How to choose a sports shoe

 

Different sports place different biomechanical demands on the body and the feet.

A sport like running is all about continuous movement in one direction, whereas a sport like tennis involves much more lateral movement.

It makes sense to make sure that you have the most appropriate footwear for your favourite sports.  That way you are less likely to get injured and you can enjoy your sport more.

If you would prefer to have footwear that can be used for a variety of different activities then you should chose a cross trainer or a netball shoe.

See below for key features of different types of sports shoe:

Running shoes

  • usually well cushioned to help absorb shock
  • lightweight
  • mesh upper to keep weight down and feet cool
  • grip for one directional motion
  • different levels of support according to running style (whether over pronator, neutral or supinator)

Football boots

  • designed to help you turn, change direction, pass and shoot
  • studded or bladed outsoles provide little cushioning and boots generally don’t have much arch support or controls for foot motion
  • a sports insole can help provide more cushioning and support if that’s needed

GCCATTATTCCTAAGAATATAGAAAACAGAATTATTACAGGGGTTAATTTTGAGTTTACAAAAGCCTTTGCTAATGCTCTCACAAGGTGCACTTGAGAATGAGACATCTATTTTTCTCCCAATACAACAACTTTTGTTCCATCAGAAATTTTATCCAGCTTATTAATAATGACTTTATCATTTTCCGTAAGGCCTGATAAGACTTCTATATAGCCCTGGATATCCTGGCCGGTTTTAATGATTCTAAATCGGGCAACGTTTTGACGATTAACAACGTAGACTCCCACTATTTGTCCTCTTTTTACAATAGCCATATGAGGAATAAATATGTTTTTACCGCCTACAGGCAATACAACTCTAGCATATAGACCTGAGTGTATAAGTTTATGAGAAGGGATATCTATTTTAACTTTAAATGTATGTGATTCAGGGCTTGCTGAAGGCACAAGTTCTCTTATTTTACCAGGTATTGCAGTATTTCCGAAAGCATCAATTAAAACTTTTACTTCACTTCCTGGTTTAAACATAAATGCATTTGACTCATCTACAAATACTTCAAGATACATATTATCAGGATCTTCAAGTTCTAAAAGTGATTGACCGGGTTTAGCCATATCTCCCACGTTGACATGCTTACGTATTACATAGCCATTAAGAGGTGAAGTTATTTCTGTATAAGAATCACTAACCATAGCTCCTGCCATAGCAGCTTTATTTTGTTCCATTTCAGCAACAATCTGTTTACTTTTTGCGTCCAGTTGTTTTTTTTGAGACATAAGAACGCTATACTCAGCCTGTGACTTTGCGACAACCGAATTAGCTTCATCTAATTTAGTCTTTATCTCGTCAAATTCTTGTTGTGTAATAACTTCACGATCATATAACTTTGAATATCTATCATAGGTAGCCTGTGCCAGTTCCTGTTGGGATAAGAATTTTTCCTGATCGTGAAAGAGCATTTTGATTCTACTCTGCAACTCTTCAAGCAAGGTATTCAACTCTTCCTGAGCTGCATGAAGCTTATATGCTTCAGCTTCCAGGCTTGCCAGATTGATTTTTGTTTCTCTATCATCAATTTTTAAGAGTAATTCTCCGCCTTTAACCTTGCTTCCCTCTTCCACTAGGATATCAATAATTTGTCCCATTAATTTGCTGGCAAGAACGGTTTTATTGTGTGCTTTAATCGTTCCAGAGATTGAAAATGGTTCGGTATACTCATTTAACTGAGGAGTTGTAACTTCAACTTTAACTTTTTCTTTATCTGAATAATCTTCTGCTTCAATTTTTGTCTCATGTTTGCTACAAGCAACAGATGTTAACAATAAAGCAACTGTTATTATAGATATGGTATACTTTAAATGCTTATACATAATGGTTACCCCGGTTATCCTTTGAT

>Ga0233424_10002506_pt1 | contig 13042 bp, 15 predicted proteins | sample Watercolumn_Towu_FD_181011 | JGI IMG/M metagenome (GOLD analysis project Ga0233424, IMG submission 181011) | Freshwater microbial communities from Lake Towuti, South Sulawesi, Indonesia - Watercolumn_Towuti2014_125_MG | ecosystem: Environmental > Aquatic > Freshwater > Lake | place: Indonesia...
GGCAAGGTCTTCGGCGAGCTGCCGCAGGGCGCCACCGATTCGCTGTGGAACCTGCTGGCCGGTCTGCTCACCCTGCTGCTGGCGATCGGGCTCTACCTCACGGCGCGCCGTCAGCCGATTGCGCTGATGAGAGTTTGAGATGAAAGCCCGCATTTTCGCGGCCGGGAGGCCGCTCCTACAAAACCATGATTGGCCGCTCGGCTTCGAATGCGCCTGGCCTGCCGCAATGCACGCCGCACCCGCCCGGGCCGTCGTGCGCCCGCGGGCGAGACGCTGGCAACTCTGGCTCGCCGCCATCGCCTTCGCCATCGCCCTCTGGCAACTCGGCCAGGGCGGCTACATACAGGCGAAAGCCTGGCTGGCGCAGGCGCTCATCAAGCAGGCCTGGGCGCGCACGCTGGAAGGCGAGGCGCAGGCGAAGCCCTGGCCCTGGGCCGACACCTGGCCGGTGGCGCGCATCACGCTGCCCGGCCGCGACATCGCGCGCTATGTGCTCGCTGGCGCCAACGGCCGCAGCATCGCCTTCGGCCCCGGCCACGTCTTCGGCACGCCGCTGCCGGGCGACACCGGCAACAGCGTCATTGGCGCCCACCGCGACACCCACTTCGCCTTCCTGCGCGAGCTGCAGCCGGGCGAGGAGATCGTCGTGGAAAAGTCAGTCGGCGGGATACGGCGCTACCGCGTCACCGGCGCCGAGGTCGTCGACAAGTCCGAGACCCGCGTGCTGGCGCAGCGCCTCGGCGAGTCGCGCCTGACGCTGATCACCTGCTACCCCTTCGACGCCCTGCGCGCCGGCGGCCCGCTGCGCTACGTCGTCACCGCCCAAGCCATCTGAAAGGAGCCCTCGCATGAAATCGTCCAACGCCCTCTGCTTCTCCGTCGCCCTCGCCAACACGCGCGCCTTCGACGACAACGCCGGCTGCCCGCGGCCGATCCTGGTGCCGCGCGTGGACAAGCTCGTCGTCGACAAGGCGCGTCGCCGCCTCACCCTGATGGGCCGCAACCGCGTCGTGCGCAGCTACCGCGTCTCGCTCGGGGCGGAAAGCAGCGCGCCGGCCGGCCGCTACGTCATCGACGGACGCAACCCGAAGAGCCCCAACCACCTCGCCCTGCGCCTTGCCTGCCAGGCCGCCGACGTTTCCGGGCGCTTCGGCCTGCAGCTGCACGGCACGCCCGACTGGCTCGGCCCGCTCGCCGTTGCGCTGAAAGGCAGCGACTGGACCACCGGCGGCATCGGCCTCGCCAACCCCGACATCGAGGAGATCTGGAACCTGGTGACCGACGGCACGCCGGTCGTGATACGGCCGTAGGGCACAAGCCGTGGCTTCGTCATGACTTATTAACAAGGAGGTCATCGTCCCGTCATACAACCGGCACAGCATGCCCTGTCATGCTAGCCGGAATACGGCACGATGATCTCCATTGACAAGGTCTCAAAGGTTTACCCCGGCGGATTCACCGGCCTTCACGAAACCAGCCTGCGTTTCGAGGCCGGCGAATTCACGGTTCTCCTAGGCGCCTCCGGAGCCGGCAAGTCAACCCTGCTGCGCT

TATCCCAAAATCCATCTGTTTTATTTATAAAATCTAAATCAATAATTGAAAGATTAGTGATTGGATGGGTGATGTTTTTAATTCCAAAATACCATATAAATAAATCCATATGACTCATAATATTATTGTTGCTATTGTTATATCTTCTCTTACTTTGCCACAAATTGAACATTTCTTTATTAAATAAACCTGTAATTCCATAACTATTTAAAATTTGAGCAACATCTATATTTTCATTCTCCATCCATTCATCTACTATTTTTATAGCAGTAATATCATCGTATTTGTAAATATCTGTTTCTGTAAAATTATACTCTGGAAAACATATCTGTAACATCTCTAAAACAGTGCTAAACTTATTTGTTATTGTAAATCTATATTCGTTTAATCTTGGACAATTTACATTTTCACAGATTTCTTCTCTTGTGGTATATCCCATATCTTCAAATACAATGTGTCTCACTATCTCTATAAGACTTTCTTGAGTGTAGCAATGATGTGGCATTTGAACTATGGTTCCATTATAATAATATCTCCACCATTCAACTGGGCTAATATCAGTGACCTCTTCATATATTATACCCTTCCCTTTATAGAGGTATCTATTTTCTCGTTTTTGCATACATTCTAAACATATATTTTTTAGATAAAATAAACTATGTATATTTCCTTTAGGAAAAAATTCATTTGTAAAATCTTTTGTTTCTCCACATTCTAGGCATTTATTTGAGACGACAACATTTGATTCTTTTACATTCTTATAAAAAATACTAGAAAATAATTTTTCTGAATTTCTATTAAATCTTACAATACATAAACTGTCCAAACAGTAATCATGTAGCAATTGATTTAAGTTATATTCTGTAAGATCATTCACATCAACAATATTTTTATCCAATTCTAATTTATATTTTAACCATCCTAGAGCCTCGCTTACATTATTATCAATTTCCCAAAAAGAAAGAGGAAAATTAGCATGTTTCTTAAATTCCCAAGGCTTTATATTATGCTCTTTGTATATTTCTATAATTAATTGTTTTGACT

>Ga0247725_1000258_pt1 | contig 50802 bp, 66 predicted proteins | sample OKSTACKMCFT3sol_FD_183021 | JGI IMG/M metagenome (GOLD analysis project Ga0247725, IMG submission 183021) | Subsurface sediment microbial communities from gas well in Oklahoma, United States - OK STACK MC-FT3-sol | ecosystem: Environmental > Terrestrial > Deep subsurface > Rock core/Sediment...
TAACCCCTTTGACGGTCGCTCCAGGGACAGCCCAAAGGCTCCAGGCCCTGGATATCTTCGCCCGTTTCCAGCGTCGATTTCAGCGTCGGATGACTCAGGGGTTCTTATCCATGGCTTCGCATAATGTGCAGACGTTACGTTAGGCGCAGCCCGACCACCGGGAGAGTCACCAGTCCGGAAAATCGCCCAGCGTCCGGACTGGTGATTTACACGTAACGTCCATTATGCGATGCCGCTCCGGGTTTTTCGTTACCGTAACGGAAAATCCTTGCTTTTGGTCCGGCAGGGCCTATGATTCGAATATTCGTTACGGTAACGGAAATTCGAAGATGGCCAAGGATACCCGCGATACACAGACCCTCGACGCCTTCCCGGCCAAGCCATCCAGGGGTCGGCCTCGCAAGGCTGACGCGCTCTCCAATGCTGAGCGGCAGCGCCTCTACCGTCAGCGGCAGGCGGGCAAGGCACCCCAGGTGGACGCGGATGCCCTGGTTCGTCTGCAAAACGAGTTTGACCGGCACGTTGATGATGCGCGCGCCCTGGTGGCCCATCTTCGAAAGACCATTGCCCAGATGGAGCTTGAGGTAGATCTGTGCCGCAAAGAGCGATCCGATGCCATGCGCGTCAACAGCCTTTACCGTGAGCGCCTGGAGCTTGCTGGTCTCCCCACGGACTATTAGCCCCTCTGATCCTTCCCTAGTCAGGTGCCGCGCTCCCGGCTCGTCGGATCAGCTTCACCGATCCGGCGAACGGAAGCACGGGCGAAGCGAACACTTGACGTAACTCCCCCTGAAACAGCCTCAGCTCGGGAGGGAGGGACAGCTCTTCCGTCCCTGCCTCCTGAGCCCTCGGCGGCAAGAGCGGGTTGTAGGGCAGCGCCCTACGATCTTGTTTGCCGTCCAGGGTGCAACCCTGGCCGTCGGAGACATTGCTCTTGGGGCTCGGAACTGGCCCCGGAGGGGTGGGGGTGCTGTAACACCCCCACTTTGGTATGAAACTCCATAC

• make sure you’ve got the right boots for hard ground (moulded studs) or soft ground (screw in studs); to allow for traction and movement

Rugby boots

  • forwards usually have 8 studded boots as they provide more traction
  • backs usually have lighter 6 studded boots that allow for faster movement
  • studded sole plates generally provide little cushioning and boots don’t have much arch support or controls for foot motion
  • a sports insole can help provide more cushioning and support if that’s needed
  • make sure you’ve got the right boots for hard ground or soft ground; to allow for traction and movement

Tennis/racquet sport shoes

  • mid-foot support but also flexibility for lateral movement
  • grip for multi-directional movements
  • support for the ankle because of the need for lateral movement
  • low profile for good contact with surface
  • fore-foot and rear-foot cushioning
  • correct grip for good traction on different surfaces
  • more durable rubber in areas that get more highly worn
  • indoor court shoes e.g . for squash and Badminton have gum rubber on the soles
  • for good grip on wood
  • Indoor court shoes are lighter and have more of a mesh upper than tennis shoes

Netball shoes

  • stability support and flexibility for directional changes
  • cushioning from impact from jumping and landing
  • grip for multi-directional movements
  • durable outsole for wear on hard courts
  • a netball shoe makes a great all round sports shoe due to all of the different types of movement required in the sport

Hockey shoes

  • hockey shoes are designed to be stable and durable and offer protection from the hard ball
  • they normally have a grip that is suitable for artificial grass